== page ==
Heavy rain

Flood research

Our online resource is designed to support business, and those working with business, identify research to support their projects and decision-making in preparing for and responding to flood events. It includes current and completed UK Research Council-funded research from the past decade, as well as new projects to watch for results in the coming years.

The projects are assigned to categories titled before, during and after a flood, or  can be filtered using the following broad classifications:

Particular thanks to Dr Paola Hernandez Montes de Oca (University of Leeds and Professor Bingunath Ingirige (University of Huddersfield) for their assistance in reviewing this resource. Thanks also to Graham Brogden (Aviva) for his time and advice, as well as all speakers and participants at the ARCC flooding and business workshop held in Leeds in October 2017.

A decision framework for integrated green grey infrastructure (IGGIframe) 

University of Glasgow

April 2016 – December 2017

Using this framework can help understand the costs and benefits of applying green infrastructure principles to hard infrastructure like bridges and estuary walls. As businesses operate as part of a community, communities can also benefit from these investments in GI

Research Council: NERC

ADAPT: smart approaches to influencing sustainable behaviour change.

University of Leeds

June 2016 – June 2021

WATCH THIS SPACE: It is likely that 80% of the world’s population will live in urban centres by 2050. As transport is a very significant contributor to global carbon emissions, as well as road congestion and urban air quality problems, it is important that everyone is encouraged to rethink their personal mobility behaviour.

Research Council: EPSRC

Adaptation and resilience of coastal energy supply

University of Liverpool

November 2011 – October 2017

Here is a decision-support tool that will enable sustainable coastal energy; this online map viewer can be used for exploring potential future flooding to identify how coastal power stations, substations and distribution grid can be adapted to future climate change impacts and thus become more resilient.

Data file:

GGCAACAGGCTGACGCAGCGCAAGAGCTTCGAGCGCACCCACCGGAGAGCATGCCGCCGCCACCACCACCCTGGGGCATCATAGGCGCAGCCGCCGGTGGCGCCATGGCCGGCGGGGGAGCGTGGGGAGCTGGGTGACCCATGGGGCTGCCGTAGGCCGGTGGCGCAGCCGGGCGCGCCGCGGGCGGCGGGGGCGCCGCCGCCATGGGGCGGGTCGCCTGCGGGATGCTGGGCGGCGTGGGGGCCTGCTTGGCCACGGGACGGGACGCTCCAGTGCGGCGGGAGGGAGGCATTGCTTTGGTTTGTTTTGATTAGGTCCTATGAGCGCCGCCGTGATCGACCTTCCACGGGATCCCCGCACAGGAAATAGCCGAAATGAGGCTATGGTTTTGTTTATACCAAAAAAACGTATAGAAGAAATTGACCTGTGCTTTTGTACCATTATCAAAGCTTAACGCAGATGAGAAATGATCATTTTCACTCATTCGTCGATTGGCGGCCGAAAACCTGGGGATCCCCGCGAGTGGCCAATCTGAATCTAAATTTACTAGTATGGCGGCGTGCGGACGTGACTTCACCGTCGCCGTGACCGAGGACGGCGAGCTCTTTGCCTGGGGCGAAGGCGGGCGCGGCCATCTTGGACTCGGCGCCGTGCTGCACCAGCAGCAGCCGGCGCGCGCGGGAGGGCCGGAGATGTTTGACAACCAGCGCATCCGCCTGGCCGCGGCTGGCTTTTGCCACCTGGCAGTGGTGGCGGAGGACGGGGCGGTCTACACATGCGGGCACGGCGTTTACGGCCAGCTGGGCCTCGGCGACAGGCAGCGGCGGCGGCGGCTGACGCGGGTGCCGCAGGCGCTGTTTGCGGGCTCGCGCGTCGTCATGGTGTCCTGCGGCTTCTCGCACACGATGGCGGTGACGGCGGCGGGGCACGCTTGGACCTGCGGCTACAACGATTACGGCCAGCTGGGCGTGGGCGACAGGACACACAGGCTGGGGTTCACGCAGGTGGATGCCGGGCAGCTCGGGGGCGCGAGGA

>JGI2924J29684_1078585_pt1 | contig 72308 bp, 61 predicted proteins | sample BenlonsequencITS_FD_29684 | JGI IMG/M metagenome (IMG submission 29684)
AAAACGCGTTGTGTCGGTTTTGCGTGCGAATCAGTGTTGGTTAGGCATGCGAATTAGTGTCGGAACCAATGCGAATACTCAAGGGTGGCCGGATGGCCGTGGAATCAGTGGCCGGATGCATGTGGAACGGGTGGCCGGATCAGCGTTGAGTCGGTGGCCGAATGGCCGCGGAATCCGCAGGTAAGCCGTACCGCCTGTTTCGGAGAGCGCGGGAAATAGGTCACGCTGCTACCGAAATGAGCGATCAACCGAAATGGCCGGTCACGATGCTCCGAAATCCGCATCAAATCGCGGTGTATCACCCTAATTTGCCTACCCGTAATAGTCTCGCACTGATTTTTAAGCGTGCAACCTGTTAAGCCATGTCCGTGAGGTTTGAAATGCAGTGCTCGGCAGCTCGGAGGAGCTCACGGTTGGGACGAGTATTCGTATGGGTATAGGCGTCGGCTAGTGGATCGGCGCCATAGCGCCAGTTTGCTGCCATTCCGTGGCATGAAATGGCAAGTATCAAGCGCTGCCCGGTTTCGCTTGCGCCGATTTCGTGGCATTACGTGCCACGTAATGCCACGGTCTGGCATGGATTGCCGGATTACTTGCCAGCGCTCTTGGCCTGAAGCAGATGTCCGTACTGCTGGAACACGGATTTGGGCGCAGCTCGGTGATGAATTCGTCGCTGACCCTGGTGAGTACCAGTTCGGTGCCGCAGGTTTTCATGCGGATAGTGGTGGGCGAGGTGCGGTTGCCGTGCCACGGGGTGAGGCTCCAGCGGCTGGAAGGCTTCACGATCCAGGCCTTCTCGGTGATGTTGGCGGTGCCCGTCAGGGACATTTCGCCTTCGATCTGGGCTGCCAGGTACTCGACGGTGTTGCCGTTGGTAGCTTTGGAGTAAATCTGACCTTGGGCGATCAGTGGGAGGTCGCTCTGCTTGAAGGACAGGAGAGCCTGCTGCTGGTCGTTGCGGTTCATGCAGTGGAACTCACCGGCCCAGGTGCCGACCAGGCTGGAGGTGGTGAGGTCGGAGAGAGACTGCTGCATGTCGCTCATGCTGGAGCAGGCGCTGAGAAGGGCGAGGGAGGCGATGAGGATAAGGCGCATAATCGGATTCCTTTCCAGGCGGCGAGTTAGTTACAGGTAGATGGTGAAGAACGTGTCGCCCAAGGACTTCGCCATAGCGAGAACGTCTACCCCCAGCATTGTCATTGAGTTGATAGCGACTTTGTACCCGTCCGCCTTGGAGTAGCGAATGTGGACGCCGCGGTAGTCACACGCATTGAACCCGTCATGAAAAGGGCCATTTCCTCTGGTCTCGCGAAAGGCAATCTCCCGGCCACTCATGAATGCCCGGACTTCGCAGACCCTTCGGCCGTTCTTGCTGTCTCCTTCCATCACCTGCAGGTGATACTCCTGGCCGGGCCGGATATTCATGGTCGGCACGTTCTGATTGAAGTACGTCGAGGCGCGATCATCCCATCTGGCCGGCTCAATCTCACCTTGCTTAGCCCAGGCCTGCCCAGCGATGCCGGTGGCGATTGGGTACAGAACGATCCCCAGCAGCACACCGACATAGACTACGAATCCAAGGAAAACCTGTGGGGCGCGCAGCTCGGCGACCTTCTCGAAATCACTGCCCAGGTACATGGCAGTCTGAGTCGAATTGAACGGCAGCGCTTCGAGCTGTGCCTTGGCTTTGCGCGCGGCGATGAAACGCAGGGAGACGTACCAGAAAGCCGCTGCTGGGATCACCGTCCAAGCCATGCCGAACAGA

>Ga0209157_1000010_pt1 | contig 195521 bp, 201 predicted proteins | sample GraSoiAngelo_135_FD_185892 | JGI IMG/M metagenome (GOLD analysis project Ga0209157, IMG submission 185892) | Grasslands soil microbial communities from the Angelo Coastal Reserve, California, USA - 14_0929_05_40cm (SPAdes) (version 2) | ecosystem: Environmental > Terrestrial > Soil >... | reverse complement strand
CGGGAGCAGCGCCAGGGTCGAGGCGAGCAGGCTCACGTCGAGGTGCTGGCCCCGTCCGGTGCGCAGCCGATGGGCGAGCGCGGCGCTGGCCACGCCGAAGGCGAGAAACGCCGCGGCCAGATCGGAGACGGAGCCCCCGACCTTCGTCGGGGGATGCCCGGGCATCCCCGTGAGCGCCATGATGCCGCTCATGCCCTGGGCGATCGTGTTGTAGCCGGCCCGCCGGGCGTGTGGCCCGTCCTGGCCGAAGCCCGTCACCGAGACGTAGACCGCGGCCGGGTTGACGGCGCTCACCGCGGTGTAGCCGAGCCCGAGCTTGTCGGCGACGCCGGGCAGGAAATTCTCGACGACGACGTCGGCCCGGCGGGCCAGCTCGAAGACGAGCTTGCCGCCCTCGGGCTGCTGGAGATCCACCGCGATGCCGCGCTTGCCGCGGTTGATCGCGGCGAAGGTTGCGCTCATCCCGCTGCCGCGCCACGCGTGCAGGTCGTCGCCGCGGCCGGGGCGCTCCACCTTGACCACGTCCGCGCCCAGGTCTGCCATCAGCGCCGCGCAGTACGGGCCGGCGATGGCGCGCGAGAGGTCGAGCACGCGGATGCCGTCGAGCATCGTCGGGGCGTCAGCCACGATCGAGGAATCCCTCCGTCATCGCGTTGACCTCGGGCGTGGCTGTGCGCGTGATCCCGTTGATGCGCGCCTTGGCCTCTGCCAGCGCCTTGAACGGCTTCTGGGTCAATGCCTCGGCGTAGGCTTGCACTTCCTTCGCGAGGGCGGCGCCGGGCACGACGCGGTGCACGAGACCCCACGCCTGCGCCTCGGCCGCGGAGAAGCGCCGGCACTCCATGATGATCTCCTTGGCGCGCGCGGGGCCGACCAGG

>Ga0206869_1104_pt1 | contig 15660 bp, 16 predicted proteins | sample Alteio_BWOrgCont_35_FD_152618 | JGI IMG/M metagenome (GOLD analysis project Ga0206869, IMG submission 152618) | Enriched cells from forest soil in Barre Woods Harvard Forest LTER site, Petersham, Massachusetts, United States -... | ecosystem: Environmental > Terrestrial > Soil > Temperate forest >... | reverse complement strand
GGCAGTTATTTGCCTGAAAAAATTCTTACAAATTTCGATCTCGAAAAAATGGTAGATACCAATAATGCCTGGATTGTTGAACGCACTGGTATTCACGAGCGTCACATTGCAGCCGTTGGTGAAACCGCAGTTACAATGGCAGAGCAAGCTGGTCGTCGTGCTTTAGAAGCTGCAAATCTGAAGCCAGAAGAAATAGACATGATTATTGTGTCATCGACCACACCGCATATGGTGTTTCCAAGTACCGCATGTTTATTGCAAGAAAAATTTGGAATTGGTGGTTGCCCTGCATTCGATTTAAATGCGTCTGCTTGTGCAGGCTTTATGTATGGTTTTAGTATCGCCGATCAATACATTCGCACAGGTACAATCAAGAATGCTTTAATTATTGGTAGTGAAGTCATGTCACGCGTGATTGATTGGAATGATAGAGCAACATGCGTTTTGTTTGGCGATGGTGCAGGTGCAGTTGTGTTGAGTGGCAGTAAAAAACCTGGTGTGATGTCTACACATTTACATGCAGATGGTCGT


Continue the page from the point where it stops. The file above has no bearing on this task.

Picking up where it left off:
Research Council: EPSRC

Adaptive mesh simulation of different scale flood inundation

Newcastle University

October 2008 – March 2012

This project assessed and improved the computer modelling of flood flows that can adapt to local topography and obstruction, efficiently generating accurate solution even where the flow is very complex. This will mean that very accurate simulation can be applied at a range of different scales (from small to very large), including broad scale interactions of flood flow. This adaptive model is applied simulate large-scale real world flood scenarios. Particularly, the model will allow simulation of very large scale flood inundation (e.g. the whole Thames Estuary area) whilst also resolving the effect of local flows at flood defences. This research is for the benefit of engineering consultants and insurance business involving assessment and management of flood risk. The Environment Agency and local authorities will benefit in that larger scale flood simulation and related risk analysis resulting from this work will provide further information for better flood risk management and alleviation. This will in turn benefit the general public in terms of flood risk reduction and improved communication of flood risk.

Research Council: EPSRC

Aquatic Micro Aerial Vehicles (AquaMAV): Bio-inspired air-water mobility for robotics

Imperial College London

2014 – 2018